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Numéro de publicationUS6386036 B1
Type de publicationOctroi
Numéro de demandeUS 09/503,492
Date de publication14 mai 2002
Date de dépôt14 févr. 2000
Date de priorité3 déc. 1999
État de paiement des fraisCaduc
Autre référence de publicationCA2291544A1, US6536062, US20020124653
Numéro de publication09503492, 503492, US 6386036 B1, US 6386036B1, US-B1-6386036, US6386036 B1, US6386036B1
InventeursMichael A Borza
Cessionnaire d'origineDew Engineering And Development Limited
Exporter la citationBiBTeX, EndNote, RefMan
Liens externes: USPTO, Cession USPTO, Espacenet
Prodder with force feedback
US 6386036 B1
Résumé
A prodder with force feedback for detecting an object buried beneath the ground is disclosed. A probe is provided including a rod having a prodding end for prodding the object, there is also a transducer coupled to a non-prodding end of the rod for providing an acoustic wave to the object and for receiving acoustic waves reflected from the object. The housing has a first cavity containing a fluid and for supporting the probe such that the volume of the fluid within the first cavity is affected by the pressure applied to the prodding end of the rod. A force sensor is fluidly coupled to the first cavity for determining the change in pressure of a fluid within the first cavity. An electronics module is processing data related to the reflected waves, and to the change in the pressure of the fluid, and is providing data in order to compare the processed data with the stored value representing the characteristics of known materials.
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Revendications(16)
What is claimed is:
1. A prodder with force feedback for sensing an object buried beneath the ground, comprising:
a probe including a rod having a prodding end for prodding the object and a transducer coupled to a non-prodding end of the rod for providing an acoustic wave to the object and for receiving acoustic waves reflected from the object;
a housing including a first cavity containing a fluid and for supporting the probe such that the volume of the fluid within the first cavity is affected by pressure applied to the prodding end of the rod;
a force sensor fluidly coupled to the first cavity for determining a change in pressure of a fluid within the first cavity; and,
an electronics module for processing data related to the reflected waves, for processing data related the change in pressure of the fluid, and for providing data for comparing the processed data against stored values representative of the acoustic characteristics of known materials so as to categorize the object's material.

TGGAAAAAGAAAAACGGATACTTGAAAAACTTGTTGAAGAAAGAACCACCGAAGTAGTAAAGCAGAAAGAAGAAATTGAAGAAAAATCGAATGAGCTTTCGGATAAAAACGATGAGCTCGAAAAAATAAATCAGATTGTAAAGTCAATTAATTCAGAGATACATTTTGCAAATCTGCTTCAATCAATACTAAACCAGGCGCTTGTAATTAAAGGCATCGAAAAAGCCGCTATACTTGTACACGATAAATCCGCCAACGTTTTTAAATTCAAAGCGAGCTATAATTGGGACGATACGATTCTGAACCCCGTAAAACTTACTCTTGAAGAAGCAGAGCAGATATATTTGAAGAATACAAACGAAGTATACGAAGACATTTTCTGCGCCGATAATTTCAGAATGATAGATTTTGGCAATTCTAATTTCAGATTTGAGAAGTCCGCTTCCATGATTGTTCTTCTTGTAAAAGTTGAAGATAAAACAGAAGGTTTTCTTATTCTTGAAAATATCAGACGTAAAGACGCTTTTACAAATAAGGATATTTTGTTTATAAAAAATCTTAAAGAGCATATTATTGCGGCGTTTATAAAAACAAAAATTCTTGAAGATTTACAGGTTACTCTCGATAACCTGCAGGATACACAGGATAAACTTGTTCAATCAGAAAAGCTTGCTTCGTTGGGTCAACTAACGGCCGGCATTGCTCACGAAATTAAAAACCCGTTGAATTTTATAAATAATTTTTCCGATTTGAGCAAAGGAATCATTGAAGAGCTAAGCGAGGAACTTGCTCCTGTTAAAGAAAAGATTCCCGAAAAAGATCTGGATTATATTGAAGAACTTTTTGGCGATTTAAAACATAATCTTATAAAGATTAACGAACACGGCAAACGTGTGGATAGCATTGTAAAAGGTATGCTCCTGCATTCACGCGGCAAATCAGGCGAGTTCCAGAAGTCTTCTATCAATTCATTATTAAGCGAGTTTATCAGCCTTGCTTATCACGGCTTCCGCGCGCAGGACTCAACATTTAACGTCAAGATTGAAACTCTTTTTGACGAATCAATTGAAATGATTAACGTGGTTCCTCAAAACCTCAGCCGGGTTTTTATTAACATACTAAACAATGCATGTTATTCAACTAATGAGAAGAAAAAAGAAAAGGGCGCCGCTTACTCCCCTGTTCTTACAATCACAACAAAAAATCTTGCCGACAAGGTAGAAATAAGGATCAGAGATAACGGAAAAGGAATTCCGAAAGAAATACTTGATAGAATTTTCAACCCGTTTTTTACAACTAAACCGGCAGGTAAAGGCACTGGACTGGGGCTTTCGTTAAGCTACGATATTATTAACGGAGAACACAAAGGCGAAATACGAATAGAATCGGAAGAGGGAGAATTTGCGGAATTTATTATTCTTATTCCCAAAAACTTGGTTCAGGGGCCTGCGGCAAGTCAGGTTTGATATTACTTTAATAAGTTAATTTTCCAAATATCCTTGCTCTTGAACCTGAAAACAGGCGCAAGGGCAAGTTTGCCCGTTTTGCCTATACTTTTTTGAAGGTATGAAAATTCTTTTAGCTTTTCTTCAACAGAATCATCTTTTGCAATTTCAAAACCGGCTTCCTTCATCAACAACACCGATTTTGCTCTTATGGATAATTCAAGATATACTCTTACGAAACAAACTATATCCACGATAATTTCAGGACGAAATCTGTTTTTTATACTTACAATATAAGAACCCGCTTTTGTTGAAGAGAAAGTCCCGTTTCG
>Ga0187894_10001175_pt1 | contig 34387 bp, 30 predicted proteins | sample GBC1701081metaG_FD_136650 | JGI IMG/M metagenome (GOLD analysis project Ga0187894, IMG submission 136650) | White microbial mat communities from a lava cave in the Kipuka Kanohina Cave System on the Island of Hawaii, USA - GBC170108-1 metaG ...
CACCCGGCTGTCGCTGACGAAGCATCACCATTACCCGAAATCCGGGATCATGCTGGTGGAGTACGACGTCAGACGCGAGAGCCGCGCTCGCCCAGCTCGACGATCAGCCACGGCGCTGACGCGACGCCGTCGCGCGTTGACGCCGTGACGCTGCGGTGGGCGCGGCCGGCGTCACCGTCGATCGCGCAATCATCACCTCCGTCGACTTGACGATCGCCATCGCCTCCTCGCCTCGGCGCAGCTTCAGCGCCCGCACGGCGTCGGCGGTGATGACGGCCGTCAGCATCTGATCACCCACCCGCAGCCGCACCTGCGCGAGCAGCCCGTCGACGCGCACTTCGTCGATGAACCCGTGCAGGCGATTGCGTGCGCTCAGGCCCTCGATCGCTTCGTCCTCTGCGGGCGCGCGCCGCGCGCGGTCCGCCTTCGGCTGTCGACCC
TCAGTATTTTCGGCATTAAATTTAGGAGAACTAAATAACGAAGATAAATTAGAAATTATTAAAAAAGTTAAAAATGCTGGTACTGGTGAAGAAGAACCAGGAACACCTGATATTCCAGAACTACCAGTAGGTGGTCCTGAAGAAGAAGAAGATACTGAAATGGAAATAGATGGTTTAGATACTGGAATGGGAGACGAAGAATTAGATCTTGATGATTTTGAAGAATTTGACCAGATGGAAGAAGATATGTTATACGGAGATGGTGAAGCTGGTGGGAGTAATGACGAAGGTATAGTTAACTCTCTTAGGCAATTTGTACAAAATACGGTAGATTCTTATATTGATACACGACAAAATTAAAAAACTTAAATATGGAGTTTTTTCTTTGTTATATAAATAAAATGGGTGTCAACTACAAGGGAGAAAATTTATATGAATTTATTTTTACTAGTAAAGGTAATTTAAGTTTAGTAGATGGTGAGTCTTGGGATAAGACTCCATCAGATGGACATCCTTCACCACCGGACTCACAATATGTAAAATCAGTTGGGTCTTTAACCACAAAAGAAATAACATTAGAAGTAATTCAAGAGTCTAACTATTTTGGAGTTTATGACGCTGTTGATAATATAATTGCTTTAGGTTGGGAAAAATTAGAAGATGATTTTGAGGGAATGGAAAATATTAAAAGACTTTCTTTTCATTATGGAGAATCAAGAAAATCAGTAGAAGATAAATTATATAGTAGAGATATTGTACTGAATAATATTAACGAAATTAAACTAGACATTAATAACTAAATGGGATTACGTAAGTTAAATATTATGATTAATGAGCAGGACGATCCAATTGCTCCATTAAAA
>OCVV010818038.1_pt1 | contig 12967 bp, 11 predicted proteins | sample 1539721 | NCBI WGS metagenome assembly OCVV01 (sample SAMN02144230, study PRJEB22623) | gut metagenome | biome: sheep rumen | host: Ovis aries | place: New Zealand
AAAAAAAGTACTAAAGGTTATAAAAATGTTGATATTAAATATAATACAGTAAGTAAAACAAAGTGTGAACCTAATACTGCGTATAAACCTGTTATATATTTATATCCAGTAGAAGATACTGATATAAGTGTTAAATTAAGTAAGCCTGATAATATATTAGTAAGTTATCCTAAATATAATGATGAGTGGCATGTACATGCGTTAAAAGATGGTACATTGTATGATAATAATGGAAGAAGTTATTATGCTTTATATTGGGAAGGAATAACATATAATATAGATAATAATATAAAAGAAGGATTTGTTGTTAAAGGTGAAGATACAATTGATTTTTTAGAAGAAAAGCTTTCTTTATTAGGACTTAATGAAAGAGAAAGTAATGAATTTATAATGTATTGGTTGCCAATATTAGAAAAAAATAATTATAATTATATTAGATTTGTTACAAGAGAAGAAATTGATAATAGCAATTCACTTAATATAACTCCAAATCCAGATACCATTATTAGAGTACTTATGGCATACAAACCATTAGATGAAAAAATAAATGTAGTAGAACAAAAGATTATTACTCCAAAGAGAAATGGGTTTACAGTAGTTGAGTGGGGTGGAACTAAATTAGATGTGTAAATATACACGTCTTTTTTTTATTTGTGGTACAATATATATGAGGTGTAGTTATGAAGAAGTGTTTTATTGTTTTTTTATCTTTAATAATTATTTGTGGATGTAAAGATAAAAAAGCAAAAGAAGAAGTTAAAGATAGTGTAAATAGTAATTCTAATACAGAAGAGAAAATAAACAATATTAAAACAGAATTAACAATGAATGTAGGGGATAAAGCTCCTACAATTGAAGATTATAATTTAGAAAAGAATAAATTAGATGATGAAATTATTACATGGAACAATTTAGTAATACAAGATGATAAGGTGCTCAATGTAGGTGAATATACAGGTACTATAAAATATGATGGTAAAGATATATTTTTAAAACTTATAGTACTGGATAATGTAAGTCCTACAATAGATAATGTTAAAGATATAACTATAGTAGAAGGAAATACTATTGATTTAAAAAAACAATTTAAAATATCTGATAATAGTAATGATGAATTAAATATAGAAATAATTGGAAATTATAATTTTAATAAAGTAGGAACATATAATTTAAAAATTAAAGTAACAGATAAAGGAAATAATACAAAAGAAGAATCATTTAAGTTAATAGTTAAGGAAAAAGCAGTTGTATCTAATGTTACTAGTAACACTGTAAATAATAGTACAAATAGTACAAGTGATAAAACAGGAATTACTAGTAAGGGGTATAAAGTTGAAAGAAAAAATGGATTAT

2. A prodder as defined in claim 1, wherein the force sensor comprises:
a body having a cavity, a sealed end, and an open end;
a diaphragm secured to the open end for retaining a fluid within the cavity and for sustaining deflections in dependence upon a pressure fluctuation of a fluid external the cavity; and,
a sensor for providing electrical signals to the electronics module in dependence upon the deflections of the diaphragm.
3. A prodder as defined in claim 2, wherein the first cavity is hermetically sealed within a predetermined region of the prodder.
4. A prodder as defined in claim 3, further comprising a temperature sensor for detecting the temperature of the fluid within the first cavity.
5. A prodder as defined in claim 3, wherein the volume of the fluid within the first cavity is substantially the same as the volume of the cavity of the force sensor.
6. A land mine detector having force feedback comprising:
a probe including a rod having a driving end and a sensing end for prodding an object buried beneath the ground, the driving end coupled to a transducer for imparting mechanical energy into the rod towards the sensing end in contact with the object and for detecting an electrical signal corresponding to reflected waves reflected from the object;
a housing including a first cavity containing a fluid and for supporting the probe such that the volume of the fluid within the first cavity is affected by pressure applied to the prodding end of the rod;